The UKAA recently held a roundtable discussion event that encouraged sector engagement with housebuilders and engagement activities.
Recognising the importance of single-family rental (SFR), the UKAA started a new dialogue between SFR investors, operators and housebuilders around the opportunities and challenges of building for the SFR sector.
The goal was to grow connections and engagement between those building homes for rent and those investing in and professionally managing them.
The first of several such events, the invitation-only roundtable event held in London in July was attended by 20+ senior leaders, including housebuilders and single-family rental investors and operators.
“We recognise the growth in single-family rental, driven by demand and investor support. To deliver such homes to be professionally managed in the long term requires high quality homes that meet the needs of the operator and investor. We will continue to work to bring investors and operators together with house builders to build stronger understanding and partnerships.”Brendan Geraghty, CEO, UKAA
One key foundational point raised was the importance of not identifying Build to Rent and SFR as mutually exclusive asset classes, as both are institutionally backed, professionally managed rental homes with community building, customer care, sustainability, and social value at their heart.
An interesting discussion took place which brought to light a present lack of mutual understanding between housebuilders and investors in Build to Rent.
The disconnect seemed to be between housebuilders’ head office commitment towards partnering with investors and the regional nature of such deals.
A single partnership contract nationally for investors was called for to help address this disconnect and provide a smoother route forward for all parties.
A need for certainty also played into this, which needs works both ways: investors need to have certainty of delivery programmes to a clear timetable, while housebuilders need to know that investors will commit to a deal and then stick to it.
These needs were not fully aligned with the housebuilder delivery model – something which requires further consideration.
Attendees held a discussion about risk and how to share it, considering how a risk model could be introduced.
The consensus was that there is a need to build a stronger understanding and long-term commitment to partnerships, with the goal of embedding SFR into future schemes and making it a long-term mature and sustainable market.
This would encompass a shift away from short-term opportunity and short-term thinking.
Such a shift, along with stronger partnerships going forward, would help to allay concerns around housebuilders’ priorities changing as market conditions move.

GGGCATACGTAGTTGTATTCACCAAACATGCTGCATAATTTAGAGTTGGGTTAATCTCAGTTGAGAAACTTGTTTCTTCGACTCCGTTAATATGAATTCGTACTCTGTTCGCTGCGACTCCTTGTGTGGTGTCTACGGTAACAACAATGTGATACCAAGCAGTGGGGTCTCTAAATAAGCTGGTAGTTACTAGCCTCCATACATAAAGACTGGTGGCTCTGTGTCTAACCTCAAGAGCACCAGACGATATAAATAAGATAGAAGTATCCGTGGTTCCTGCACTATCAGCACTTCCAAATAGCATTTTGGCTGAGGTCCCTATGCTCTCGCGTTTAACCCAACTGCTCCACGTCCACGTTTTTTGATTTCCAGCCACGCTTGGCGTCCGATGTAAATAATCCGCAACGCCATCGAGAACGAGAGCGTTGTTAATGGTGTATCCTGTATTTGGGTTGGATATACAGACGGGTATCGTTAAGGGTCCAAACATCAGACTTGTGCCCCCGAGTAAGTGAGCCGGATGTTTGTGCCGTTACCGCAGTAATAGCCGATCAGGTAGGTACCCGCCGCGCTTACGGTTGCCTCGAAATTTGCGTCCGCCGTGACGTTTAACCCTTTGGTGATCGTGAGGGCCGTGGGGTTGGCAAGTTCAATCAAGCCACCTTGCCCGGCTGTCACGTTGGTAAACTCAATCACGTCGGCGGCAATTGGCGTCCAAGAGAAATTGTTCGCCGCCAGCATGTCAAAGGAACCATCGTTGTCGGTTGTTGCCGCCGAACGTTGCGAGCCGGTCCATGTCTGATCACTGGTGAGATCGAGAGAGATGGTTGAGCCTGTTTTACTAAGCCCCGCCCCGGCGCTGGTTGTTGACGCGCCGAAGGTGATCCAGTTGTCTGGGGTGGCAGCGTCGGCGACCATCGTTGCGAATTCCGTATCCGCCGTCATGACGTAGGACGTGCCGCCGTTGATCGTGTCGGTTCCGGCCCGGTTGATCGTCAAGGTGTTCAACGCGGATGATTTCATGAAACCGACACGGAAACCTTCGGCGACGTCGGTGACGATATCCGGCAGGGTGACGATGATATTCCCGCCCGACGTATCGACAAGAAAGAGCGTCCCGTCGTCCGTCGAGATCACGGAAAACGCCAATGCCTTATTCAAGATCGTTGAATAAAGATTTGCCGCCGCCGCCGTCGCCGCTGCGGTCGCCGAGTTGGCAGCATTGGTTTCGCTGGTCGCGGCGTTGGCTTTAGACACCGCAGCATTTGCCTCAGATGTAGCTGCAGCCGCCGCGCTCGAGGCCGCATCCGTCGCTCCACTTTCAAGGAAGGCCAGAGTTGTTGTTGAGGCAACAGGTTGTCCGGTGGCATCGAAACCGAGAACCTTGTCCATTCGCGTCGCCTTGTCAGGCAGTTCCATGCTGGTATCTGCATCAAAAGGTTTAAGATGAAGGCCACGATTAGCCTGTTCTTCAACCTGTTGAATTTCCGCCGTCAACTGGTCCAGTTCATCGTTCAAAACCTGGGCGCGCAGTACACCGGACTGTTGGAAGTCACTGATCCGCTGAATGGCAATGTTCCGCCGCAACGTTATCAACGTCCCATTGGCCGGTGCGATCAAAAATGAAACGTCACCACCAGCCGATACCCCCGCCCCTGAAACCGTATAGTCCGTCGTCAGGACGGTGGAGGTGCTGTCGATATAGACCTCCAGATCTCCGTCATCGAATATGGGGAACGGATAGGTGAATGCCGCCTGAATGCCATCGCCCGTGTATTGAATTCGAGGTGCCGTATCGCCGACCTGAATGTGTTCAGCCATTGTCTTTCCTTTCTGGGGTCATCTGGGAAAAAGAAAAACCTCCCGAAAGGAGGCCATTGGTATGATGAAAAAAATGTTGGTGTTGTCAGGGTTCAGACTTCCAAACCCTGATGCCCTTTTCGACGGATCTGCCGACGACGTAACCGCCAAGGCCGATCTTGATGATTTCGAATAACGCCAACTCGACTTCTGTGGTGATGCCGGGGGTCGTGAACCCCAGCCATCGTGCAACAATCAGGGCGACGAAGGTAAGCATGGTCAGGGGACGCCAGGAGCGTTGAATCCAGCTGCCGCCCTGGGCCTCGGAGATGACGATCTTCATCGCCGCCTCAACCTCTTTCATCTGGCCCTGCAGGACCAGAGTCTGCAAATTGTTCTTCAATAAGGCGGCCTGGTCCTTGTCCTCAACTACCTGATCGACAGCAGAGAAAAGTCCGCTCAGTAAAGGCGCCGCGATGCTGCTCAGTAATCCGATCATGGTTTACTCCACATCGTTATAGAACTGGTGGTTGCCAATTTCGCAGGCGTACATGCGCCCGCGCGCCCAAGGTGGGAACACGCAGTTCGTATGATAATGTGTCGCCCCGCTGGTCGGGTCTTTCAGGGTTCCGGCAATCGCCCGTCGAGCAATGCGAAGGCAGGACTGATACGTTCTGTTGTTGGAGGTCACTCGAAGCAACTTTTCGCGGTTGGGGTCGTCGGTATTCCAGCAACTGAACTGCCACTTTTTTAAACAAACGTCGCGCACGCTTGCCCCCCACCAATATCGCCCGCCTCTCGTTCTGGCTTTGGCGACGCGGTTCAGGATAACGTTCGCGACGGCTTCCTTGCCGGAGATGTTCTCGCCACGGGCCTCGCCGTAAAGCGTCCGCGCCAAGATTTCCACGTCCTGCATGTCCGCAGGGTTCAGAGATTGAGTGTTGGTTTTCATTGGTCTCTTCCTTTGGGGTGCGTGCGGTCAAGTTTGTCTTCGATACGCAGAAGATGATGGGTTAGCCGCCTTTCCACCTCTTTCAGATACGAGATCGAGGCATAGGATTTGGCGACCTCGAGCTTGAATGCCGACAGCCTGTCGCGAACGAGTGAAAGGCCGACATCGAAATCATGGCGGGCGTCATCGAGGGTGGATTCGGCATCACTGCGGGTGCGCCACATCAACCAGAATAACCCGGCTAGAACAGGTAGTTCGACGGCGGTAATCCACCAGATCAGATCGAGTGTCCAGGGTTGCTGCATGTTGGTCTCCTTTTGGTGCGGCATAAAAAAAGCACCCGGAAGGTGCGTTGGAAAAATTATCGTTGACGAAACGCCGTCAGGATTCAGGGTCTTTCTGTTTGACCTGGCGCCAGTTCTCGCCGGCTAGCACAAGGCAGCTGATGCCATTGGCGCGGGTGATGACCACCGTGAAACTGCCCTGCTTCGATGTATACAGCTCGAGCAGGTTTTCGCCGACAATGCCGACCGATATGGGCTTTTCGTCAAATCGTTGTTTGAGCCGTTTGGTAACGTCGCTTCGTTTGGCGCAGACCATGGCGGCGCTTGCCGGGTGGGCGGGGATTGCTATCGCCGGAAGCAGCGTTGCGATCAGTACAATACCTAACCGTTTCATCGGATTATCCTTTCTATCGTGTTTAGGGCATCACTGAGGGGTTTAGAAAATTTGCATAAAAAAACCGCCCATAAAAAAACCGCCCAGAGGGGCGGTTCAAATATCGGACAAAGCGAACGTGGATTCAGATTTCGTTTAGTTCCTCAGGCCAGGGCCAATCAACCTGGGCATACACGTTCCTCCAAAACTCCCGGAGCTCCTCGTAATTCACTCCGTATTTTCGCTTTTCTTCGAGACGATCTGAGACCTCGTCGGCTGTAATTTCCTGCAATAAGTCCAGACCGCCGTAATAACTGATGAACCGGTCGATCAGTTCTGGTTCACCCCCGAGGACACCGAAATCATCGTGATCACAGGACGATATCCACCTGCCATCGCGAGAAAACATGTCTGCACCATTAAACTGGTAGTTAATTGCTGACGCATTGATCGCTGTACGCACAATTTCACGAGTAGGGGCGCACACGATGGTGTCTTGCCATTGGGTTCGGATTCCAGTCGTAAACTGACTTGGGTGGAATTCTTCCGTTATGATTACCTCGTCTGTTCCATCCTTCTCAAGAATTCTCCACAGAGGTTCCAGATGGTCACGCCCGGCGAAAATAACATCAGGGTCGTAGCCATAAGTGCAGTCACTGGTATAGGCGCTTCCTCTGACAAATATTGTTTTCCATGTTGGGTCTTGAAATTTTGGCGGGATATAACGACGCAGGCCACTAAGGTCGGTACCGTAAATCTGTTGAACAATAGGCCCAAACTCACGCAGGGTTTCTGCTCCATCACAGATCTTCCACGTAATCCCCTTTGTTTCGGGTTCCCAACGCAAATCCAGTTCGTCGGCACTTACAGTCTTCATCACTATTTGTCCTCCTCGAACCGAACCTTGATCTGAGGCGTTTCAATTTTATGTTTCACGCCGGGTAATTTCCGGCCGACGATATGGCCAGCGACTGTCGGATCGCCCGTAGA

The key concern here was that, while there is a strong desire by housebuilders to engage with investors (when demand for private sales is down and Help to Buy has ended), there is a danger that once the private sale market picks up, builders will revert to that tenure.
Crucial to these stronger partnerships is education. This means investors appreciating the reality of housebuilder models, and housebuilders developing a better understanding of the design, specification and financial requirements of investors.
Local authorities are key stakeholders in meeting the UK’s housing needs and discussions included education and engagement. Local authorities can help unlock land for regeneration.
There is a role for both investors and housebuilders to play in maximising the potential of such opportunities.
The UKAA will take forward the work of this inaugural roundtable to further advance work around building for the SFR sector.
The first step will be discussions with the Home Builders Federation (HBF) on creating an education programme for its members on the vocabulary and business needs of Build to Rent.
The HBF also offered to support this area of work by bringing more housebuilders to speak to investor groups to enhance engagement and understanding on both sides.
This will focus on builders who already have partnership divisions that are set up for working with housing associations and local authorities, to leverage existing structures and knowledge.
Further roundtables will be held to build on this work. Sessions will look at key issues including partnership working, risk sharing, specification for long-term rental management, financial modelling and working with location authorities.